Thursday, May 13, 2010

Cultural Grotesques II

During my visit to the British Museum last year, I noticed that certain sculptures in the Greek/Roman exhibit were grouped together under the heading of 'grotesque figures.' In a post titled Cultural Grotesques, I commented that this arrangement could be seen to illustrate the subjective and contemporary nature of the term 'grotesque' as it relates to certain bodies, specifically the aged, disabled, and racial 'Others.'

So, what should I see during my visit to the Metropolitan Museum in New York, but a remarkably similar grouping of figures... The following statues were brought together in a case titled "Realism in Hellenistic Art" in the Roman section (click to enlarge):

Note: the 'type' referred to above links to the realistic depiction of age, and the larger associated statue is this one:

I didn't get the whole caption for some reason, but you get the gist of it.

These small figures were in the case right beside the Realism case shown above:

The first two are explicitly related to the 'grotesque dwarf' in the Realism case, by virtue of their status as 'grotesques' in the museum description. The third is understood to be a 'grotesque head.'

While none of the heads in the Realism case were explicitly described as 'grotesque heads,' their close proximity with the head labeled 'grotesque' above arguably draws them into a discursive parallel. Likewise, while not all of the bodies present in the Realism case were called 'grotesques,' the presence of more than one body with that label has a defining effect upon the group as a whole.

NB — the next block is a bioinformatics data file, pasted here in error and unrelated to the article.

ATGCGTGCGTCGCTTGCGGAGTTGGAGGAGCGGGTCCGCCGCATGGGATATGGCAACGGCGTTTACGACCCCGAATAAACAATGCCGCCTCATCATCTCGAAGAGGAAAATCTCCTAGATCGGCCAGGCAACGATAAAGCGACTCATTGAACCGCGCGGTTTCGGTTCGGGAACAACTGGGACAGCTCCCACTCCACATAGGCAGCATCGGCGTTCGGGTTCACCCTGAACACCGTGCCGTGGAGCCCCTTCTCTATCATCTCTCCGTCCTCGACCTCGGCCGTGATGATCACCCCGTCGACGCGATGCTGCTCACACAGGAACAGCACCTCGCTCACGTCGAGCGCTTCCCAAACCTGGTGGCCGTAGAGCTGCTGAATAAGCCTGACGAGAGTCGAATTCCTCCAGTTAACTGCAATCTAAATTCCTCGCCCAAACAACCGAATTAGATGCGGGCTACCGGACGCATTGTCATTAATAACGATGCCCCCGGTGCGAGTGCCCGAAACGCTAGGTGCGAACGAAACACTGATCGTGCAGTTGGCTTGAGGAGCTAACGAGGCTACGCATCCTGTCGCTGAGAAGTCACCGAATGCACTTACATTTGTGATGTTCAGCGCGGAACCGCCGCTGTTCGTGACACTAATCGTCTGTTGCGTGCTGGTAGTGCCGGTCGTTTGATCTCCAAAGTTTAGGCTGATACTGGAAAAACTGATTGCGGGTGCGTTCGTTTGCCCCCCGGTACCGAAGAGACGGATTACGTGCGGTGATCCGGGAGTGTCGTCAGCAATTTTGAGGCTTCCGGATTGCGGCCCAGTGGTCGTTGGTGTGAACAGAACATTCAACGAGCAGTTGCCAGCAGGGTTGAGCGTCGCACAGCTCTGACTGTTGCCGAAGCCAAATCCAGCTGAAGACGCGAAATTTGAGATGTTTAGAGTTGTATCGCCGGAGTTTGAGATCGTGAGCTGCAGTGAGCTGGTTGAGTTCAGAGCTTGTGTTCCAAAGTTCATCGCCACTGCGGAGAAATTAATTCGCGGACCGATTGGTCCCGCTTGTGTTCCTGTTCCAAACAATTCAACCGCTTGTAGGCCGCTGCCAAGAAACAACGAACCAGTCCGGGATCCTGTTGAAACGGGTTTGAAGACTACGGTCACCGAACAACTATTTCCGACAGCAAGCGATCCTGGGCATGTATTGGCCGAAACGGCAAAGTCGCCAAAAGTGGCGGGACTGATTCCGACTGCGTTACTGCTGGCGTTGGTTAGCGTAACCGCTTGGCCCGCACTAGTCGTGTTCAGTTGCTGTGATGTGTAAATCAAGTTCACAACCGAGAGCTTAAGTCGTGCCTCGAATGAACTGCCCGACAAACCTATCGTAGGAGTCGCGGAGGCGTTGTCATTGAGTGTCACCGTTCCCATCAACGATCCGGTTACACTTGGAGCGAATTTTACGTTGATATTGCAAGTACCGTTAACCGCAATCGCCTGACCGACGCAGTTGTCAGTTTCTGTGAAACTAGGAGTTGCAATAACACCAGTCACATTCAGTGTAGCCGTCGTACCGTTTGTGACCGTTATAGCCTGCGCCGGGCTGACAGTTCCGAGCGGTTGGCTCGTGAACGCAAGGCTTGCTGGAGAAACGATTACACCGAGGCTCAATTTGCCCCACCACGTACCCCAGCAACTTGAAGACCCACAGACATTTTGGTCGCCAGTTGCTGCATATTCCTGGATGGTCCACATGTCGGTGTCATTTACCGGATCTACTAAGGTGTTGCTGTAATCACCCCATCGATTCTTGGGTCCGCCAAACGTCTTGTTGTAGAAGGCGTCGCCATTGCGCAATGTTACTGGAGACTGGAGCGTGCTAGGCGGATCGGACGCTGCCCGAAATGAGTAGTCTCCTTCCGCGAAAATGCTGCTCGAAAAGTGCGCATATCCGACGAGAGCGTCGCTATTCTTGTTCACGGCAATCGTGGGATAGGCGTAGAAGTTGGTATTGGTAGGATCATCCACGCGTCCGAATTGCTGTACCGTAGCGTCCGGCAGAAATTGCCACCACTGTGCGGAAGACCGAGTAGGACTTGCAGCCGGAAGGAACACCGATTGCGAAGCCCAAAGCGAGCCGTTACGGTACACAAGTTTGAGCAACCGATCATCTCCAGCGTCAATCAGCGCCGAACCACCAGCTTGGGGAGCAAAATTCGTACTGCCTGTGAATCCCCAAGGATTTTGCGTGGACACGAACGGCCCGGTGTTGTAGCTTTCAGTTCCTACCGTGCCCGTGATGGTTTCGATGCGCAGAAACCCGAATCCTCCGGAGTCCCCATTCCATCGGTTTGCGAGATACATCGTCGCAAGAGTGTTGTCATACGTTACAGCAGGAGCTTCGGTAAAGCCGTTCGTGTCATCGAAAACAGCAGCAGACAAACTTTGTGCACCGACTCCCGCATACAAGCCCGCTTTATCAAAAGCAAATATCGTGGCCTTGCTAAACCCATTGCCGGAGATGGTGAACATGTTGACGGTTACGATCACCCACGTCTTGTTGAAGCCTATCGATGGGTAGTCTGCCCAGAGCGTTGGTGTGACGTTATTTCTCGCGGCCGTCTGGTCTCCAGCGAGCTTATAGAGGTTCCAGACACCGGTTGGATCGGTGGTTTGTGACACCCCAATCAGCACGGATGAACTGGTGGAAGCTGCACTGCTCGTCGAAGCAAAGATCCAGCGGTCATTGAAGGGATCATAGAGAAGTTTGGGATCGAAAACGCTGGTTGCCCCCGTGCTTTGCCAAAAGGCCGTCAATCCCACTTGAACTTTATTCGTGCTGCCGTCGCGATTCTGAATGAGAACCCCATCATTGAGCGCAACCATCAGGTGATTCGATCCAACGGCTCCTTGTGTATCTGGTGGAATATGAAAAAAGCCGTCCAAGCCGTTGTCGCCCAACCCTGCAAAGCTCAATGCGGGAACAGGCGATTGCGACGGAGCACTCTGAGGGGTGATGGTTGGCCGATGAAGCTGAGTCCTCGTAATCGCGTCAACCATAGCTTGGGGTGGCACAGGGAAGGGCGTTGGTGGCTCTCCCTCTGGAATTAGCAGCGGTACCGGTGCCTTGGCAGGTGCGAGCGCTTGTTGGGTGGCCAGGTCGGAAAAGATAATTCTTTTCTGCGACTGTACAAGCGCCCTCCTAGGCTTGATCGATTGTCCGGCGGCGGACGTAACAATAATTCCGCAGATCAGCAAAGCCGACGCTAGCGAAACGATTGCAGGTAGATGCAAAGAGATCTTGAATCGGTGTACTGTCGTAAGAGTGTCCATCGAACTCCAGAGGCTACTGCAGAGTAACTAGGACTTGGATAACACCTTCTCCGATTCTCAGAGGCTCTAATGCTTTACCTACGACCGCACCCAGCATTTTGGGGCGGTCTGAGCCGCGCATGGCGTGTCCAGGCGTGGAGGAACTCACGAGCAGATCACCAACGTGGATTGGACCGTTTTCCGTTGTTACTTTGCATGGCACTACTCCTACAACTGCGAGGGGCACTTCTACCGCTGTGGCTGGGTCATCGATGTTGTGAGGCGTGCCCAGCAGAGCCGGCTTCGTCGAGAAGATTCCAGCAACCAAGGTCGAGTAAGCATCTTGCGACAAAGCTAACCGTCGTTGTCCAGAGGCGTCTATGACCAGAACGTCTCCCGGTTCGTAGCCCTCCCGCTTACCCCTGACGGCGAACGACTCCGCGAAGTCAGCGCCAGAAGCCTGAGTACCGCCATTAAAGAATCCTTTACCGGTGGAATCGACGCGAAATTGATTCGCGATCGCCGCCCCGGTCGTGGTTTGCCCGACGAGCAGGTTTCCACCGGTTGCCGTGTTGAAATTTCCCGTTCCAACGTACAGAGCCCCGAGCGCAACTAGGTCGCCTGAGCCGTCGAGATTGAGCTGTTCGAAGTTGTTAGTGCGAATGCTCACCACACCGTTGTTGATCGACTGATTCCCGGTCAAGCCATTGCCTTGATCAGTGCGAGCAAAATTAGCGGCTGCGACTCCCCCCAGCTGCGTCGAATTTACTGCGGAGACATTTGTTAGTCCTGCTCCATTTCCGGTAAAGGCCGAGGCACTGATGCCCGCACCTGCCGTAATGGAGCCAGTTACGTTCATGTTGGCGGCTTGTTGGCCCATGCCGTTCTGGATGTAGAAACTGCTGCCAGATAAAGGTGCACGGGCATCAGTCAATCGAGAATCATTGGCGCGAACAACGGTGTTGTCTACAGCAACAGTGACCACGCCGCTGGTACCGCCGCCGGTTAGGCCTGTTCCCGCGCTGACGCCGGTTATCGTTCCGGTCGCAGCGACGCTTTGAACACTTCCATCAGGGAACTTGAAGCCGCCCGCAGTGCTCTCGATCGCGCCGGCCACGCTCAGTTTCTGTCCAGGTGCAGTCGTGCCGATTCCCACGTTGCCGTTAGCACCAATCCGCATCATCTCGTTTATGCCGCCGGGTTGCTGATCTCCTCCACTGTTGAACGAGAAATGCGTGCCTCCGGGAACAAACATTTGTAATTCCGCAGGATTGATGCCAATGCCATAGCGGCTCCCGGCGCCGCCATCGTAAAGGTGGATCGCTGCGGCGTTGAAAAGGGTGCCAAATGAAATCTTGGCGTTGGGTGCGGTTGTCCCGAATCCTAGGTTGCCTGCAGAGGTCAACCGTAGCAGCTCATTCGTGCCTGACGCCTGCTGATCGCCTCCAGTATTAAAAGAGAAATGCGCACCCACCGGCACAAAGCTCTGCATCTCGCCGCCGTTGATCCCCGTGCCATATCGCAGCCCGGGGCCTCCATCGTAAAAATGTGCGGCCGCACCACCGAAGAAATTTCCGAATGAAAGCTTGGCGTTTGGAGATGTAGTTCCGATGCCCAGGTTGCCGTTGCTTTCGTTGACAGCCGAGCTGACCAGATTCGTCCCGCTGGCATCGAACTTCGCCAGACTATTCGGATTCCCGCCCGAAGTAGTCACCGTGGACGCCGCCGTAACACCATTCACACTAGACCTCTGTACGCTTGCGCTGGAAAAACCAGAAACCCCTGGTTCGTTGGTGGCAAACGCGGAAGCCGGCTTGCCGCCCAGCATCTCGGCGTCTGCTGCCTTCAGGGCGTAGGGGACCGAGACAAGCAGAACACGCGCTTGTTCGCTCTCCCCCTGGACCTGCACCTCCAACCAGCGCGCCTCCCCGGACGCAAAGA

By marking these particular figures as grotesque and dividing them from the rest of the collection, both the British Museum and the Metropolitan Museum actively engage with and produce the grotesque as a cultural category. They also endorse and perpetuate a Bakhtinian understanding of the grotesque as that which is in direct opposition to the 'classical' style of seamless physical perfection.

I'm not suggesting that the depiction of aged, non-white or alternatively shaped bodies is not remarkable in the context of Greek sculpture. Rather, I'm interested in the effect that sectioning and regrouping these bodies might have in a museum environment today, especially when using the term 'grotesque' as one of their unifying characteristics. By linking the elderly body, the non-white body, the disabled body, and even the anorexic body, the Realism case might be seen to reflect a notion of shared marginality that says less about history and more about contemporary views of the body. It is food for thought.

1 comment:

  1. Thank you for posting this information!